LAST GANG IN TOWN is a manic miniseries spanning decades and genres. Debuting in shops today, it’s the story of a band of outcasts in 1977 London who jump from a stage in a rock club to the stage of international crime. For our very first Vertigo creator commentary, we asked LAST GANG writer Simon Oliver (FBP: FEDERAL BUREAU OF PHYSICS) and artist Rufus Dayglo (Tank Girl) to give us some background on how they put together the first issue’s climactic sequence, when the gang play their very first (and very last) gig in front of a studio audience. It’s set on pages 18, 19, 20, and 22 of issue #1.


Simon: The Heavy Mannerz gig at Madame’s Wong's in the first issue is a biggy…and not just because of page count or that it happens to be the last big set piece in the first issue, or any of that, but because it’s where I think that crime/punk mash that I’m trying to pull off in this book comes together in an unholy kind of rubberized way.

Rufus: I grew up at punk gigs. Usually at the front on the left. You go less deaf in front of the bassist! 

When Simon described the gig in LAST GANG it was as a drier Soho strip club. Like the old Pardsise Club where the Pistols played when the Marquee wouldn't touch them. A bit like the Roxy. In a basement. Dank and yet sweaty. 

Luckily I've fallen down the stairs at many venues like this in Soho off Wardour street. All of them smelt like piss. 

Simon: As much as LAST GANG IN TOWN is a book about music, I didn’t want it to be about music. (I know it makes no sense, but you’ve come this far, so bear with me.) Don’t get me wrong, music is great and all that, but it rarely works on the page or in the movies, simply because somewhere along the line, somewhere in the meat grinder it passes through, it loses that spark, that special, intangible “something” that makes it exciting and gets our juices going. All that exciting juice gets sucked out and you end up with any number of soul-sucking, sausage-factory musical biopics (struggle - fame - sex and drugs - redemption, anyone?)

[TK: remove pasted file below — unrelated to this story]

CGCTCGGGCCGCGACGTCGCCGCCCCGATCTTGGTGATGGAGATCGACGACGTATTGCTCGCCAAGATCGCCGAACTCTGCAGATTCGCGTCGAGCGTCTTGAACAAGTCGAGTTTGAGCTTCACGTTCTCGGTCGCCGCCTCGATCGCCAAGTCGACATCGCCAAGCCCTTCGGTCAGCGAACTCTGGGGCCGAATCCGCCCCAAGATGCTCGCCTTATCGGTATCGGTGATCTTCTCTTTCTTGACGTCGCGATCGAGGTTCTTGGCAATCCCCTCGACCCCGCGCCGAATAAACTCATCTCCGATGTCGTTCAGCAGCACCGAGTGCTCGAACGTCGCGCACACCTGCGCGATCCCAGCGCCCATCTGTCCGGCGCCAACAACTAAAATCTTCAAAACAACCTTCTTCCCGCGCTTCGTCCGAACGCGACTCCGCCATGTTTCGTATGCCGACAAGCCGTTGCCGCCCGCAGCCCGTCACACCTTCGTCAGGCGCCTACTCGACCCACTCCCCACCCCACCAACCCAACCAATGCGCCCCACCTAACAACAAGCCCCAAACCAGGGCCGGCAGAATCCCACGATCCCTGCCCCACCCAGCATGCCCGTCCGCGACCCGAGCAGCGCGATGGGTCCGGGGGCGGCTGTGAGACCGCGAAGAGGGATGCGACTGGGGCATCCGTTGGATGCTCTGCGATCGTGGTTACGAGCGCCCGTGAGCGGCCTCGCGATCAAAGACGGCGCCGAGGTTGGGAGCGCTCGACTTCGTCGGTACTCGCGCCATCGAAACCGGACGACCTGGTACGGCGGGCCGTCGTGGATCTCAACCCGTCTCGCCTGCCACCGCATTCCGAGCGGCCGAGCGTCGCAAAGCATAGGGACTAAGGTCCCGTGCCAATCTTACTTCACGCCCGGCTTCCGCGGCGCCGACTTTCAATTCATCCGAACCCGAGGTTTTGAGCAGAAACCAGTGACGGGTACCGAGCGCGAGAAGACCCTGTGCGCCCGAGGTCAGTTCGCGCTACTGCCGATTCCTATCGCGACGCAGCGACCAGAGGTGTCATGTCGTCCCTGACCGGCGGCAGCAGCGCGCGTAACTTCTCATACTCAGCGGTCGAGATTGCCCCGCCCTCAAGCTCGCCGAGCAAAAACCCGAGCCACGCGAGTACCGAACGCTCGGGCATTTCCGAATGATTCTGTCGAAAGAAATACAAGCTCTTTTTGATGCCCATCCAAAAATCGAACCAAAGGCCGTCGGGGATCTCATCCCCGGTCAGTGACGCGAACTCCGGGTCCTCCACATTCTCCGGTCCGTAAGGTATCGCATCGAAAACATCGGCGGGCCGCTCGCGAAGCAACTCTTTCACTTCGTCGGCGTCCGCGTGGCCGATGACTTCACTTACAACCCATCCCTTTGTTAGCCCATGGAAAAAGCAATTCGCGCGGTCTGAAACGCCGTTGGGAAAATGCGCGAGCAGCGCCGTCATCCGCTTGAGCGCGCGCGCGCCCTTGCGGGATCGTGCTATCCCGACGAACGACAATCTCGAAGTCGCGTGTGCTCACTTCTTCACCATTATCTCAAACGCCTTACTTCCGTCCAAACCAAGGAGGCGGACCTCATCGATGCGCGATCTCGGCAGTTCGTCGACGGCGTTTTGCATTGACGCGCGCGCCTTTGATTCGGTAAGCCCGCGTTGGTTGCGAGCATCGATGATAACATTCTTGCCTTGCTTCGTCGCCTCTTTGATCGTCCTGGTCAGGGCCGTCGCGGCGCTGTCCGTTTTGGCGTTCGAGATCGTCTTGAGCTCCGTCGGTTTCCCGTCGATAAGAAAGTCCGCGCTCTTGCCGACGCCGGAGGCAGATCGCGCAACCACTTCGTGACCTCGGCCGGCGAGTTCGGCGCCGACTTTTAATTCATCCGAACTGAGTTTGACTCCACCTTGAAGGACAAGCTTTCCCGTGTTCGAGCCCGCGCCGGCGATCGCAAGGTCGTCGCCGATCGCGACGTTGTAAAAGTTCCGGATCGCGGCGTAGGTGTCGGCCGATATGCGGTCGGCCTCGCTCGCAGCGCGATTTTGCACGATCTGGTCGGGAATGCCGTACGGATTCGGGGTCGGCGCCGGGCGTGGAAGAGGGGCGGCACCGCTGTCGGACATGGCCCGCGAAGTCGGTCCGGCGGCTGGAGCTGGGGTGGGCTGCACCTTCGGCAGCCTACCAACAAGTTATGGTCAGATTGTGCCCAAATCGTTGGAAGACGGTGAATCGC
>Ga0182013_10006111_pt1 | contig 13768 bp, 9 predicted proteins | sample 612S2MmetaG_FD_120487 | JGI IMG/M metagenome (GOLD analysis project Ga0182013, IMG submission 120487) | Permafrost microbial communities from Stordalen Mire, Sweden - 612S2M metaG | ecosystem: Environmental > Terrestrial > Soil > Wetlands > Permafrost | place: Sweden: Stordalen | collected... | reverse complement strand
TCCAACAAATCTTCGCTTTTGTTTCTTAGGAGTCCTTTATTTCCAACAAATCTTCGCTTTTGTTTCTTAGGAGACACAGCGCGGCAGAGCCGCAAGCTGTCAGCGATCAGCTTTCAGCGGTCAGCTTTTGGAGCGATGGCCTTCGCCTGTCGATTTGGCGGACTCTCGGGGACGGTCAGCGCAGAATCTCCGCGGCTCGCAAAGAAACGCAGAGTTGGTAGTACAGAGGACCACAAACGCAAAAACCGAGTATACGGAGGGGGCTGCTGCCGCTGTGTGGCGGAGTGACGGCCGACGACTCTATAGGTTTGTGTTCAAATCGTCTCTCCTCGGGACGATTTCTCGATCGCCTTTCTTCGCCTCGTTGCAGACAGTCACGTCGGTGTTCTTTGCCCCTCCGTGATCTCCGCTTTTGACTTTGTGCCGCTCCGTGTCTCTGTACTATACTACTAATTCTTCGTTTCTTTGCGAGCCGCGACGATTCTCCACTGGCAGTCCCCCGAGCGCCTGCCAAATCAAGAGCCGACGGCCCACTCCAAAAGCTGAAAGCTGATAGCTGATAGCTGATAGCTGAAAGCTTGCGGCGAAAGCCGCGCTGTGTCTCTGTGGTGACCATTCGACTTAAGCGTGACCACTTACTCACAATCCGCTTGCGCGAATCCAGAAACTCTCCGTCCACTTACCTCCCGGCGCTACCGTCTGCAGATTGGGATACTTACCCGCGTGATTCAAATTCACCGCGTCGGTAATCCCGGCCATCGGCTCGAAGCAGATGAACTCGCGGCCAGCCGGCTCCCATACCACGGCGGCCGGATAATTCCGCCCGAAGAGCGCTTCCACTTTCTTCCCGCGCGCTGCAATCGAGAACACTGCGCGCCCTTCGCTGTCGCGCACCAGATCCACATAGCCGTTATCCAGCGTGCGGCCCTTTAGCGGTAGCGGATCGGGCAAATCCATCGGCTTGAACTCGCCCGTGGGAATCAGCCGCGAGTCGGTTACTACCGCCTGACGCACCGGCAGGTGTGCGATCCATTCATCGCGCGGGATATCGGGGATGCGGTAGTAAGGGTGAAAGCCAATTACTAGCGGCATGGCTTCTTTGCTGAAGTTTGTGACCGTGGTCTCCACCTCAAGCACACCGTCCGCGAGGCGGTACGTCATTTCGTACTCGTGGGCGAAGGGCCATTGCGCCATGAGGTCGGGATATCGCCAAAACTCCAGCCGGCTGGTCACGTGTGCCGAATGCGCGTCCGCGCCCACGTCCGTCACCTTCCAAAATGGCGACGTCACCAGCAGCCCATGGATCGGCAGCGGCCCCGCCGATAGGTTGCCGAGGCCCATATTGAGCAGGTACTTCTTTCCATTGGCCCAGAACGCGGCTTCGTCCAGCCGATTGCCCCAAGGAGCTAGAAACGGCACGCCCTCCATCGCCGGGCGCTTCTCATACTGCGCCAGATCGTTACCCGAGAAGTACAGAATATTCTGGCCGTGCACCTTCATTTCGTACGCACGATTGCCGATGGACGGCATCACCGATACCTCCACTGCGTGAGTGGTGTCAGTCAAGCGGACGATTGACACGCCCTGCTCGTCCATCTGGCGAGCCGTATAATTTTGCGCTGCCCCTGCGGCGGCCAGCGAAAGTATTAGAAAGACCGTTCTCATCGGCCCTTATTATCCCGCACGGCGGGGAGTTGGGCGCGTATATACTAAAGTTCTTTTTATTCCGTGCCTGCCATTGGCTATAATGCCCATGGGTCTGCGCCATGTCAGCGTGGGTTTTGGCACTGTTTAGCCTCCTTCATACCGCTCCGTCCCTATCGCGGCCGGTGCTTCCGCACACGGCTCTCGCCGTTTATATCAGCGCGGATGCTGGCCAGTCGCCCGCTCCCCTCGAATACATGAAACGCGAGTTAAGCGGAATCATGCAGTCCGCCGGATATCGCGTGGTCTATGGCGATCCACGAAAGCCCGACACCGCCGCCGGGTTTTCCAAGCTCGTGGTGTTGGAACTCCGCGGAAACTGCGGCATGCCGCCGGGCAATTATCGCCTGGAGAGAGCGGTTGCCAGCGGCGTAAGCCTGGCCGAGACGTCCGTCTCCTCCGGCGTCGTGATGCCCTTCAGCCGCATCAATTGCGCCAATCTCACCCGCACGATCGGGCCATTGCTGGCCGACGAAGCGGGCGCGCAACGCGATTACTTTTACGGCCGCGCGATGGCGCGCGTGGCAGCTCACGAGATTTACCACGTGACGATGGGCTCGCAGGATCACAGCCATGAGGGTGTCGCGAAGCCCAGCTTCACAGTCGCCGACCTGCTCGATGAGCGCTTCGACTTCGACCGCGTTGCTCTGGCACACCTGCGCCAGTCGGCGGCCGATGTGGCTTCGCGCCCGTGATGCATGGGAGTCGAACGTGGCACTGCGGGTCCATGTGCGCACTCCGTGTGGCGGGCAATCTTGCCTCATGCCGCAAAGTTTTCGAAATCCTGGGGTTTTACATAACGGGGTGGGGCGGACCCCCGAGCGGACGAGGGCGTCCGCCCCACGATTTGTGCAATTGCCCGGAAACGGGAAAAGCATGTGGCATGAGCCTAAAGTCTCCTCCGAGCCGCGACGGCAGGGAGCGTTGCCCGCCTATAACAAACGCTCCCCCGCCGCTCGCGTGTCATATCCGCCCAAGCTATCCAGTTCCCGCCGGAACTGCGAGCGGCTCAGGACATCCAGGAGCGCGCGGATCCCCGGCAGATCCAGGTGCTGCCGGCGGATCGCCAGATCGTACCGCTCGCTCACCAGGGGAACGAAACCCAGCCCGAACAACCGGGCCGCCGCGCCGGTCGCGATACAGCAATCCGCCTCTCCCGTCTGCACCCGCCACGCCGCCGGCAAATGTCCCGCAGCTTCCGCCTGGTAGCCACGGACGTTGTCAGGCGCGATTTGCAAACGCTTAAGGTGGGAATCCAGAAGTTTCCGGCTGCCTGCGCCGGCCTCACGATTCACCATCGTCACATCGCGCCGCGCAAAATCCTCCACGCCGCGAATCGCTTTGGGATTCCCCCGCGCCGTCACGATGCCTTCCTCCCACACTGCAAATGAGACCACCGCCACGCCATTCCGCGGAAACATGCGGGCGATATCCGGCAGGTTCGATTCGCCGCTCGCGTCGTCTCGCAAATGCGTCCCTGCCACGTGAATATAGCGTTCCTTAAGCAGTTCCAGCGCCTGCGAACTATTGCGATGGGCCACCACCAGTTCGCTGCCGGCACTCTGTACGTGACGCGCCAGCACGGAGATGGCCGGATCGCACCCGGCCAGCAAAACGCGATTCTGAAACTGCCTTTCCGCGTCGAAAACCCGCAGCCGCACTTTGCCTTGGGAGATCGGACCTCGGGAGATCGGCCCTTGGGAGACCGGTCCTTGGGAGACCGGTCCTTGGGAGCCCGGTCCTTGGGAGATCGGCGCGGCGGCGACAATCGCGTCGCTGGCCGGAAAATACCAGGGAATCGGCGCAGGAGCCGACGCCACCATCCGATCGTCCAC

So my idea for this book was to take that special “something,” extract the juice like bone marrow, that creative chaos and energy that was punk at its best, and by blunt force and sheer ignorance hammer it into another well worn genre—crime—to create a red-headed, glue-sniffing, bastard stepchild for Vertigo to keep in the attic and feed offal every Wednesday for a few weeks before they take it around back and kill it.

So, throughout the book, as you’d have guessed and hopefully seen as you’ve, of course, already read it, we have the gang kind of skirting by the “real world” —it’s a kind of alterna-history of the time period, punk is happening, the country is mindlessly marching towards the Silver Jubilee, the Sex Pistols are a real thing, M****** M****** wanders through at various times, but I’ve taken some serious blinding liberties with what’s real and what’s not.

Rufus: Punk is about fun. It's about you and your mates nicking a cider and dropping strip lights off of car park buildings. It's about taking the piss out of the “real” world. It's about making things on your own terms. 

I wanted readers to feel like they were stuck in the gig. Their shirt covered in someone else’s sweat and lager. Stumbling out afterwards smelling like a pub toilet on Sunday morning. 

Clothes were important too. Your jacket was a thing of pride. I remember seeing pictures of the Clash. They had Lewis Leathers ”Lightning” jackets. That's what I wanted. That's the jacket Joey nicks from the bikers/roadies at the start of issue one. She has a little “Rabbit” lock around her neck. They were the padlock of choice for discerning punks. Just ask Sid. (Consult your nearest ouija board!) 

Seditionaries’ boots and mohair jumpers, nicked from the Kings Road. Thanks, Vivienne! 

Simon: This Madame Wong’s scene is really the closest we come to Joey and Billy heading down a more boring traditional path…this is their BIG GIG—this is it—the world at their feet. Joey’s up on stage doing her thing, an angry, snarling ball of pure energy, imploring the audience with every atom of her pissed-off being to “BE UGLY, BE IMMORTAL”...and for me, that is the heart of punk in four simple words, the heart of what it was before it consumed itself and became just a commodity to be repacked and sold back to us. Joey isn’t up there because she wants to be rich or famous, or be a rock star, or any of that shit, she’s up there simply because she has nowhere to go, nothing else to do and really why the fuck not?